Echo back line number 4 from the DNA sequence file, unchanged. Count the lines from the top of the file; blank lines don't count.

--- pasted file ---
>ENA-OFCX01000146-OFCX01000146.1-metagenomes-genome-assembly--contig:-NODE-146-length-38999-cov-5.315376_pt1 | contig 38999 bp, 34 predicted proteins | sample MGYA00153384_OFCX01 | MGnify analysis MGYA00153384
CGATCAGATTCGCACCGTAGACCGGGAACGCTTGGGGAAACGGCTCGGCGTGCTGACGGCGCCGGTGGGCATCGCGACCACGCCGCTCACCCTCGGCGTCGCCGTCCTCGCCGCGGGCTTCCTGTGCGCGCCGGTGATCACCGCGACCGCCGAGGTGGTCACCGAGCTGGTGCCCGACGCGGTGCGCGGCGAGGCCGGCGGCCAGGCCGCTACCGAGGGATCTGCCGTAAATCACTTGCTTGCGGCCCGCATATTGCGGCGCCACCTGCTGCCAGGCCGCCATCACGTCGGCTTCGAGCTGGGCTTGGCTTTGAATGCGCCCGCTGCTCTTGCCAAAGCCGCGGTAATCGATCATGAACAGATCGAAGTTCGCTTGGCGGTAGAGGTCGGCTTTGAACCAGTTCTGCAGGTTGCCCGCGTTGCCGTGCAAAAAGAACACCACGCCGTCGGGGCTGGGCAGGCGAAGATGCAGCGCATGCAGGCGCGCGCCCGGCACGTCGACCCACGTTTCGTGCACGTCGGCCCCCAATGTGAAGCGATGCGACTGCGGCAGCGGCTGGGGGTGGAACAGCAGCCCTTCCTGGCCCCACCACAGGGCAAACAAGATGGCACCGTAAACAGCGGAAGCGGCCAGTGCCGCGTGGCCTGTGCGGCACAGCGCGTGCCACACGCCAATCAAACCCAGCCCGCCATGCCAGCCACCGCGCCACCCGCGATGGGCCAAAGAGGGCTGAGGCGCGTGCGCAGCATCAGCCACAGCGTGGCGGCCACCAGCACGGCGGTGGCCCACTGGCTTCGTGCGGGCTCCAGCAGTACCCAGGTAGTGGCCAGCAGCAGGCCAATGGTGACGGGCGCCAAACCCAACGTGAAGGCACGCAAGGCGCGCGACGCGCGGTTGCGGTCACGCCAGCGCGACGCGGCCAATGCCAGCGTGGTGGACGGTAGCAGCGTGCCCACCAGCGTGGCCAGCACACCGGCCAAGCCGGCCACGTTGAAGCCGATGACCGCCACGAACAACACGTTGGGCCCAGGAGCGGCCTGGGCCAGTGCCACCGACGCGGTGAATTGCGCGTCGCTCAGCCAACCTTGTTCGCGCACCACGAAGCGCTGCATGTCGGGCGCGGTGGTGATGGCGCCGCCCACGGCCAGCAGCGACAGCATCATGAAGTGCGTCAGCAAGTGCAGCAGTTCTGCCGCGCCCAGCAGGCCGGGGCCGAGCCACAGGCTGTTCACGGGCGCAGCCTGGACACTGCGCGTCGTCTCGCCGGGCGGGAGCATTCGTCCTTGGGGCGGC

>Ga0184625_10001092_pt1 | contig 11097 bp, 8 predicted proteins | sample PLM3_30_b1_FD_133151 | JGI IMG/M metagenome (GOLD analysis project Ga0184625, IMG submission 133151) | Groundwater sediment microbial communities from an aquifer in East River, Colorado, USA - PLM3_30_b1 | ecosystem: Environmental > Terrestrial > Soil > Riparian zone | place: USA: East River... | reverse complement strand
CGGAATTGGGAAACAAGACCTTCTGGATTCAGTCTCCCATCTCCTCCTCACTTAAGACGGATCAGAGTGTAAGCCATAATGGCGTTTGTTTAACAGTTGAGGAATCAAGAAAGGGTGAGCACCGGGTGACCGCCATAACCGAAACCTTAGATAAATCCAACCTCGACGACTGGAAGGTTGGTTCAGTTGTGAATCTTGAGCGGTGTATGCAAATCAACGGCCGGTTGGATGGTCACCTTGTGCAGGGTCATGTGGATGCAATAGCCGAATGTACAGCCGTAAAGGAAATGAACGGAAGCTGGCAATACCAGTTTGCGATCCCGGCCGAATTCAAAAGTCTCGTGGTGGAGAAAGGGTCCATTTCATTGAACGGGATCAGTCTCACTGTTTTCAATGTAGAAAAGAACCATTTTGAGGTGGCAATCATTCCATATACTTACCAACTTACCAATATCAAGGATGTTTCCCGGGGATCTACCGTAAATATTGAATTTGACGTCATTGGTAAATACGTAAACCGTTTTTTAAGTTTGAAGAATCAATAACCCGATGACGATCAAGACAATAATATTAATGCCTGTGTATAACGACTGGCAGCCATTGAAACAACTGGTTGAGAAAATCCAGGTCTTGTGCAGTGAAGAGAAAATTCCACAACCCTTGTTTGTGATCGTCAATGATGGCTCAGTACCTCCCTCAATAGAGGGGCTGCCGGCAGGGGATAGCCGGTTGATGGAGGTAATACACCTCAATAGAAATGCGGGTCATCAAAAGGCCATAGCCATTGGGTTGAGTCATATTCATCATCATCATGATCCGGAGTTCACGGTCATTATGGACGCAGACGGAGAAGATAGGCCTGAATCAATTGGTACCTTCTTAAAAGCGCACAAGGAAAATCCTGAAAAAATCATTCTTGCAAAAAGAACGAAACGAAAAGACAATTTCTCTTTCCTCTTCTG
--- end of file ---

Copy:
CGGAATTGGGAAACAAGACCTTCTGGATTCAGTCTCCCATCTCCTCCTCACTTAAGACGGATCAGAGTGTAAGCCATAATGGCGTTTGTTTAACAGTTGAGGAATCAAGAAAGGGTGAGCACCGGGTGACCGCCATAACCGAAACCTTAGATAAATCCAACCTCGACGACTGGAAGGTTGGTTCAGTTGTGAATCTTGAGCGGTGTATGCAAATCAACGGCCGGTTGGATGGTCACCTTGTGCAGGGTCATGTGGATGCAATAGCCGAATGTACAGCCGTAAAGGAAATGAACGGAAGCTGGCAATACCAGTTTGCGATCCCGGCCGAATTCAAAAGTCTCGTGGTGGAGAAAGGGTCCATTTCATTGAACGGGATCAGTCTCACTGTTTTCAATGTAGAAAAGAACCATTTTGAGGTGGCAATCATTCCATATACTTACCAACTTACCAATATCAAGGATGTTTCCCGGGGATCTACCGTAAATATTGAATTTGACGTCATTGGTAAATACGTAAACCGTTTTTTAAGTTTGAAGAATCAATAACCCGATGACGATCAAGACAATAATATTAATGCCTGTGTATAACGACTGGCAGCCATTGAAACAACTGGTTGAGAAAATCCAGGTCTTGTGCAGTGAAGAGAAAATTCCACAACCCTTGTTTGTGATCGTCAATGATGGCTCAGTACCTCCCTCAATAGAGGGGCTGCCGGCAGGGGATAGCCGGTTGATGGAGGTAATACACCTCAATAGAAATGCGGGTCATCAAAAGGCCATAGCCATTGGGTTGAGTCATATTCATCATCATCATGATCCGGAGTTCACGGTCATTATGGACGCAGACGGAGAAGATAGGCCTGAATCAATTGGTACCTTCTTAAAAGCGCACAAGGAAAATCCTGAAAAAATCATTCTTGCAAAAAGAACGAAACGAAAAGACAATTTCTCTTTCCTCTTCTG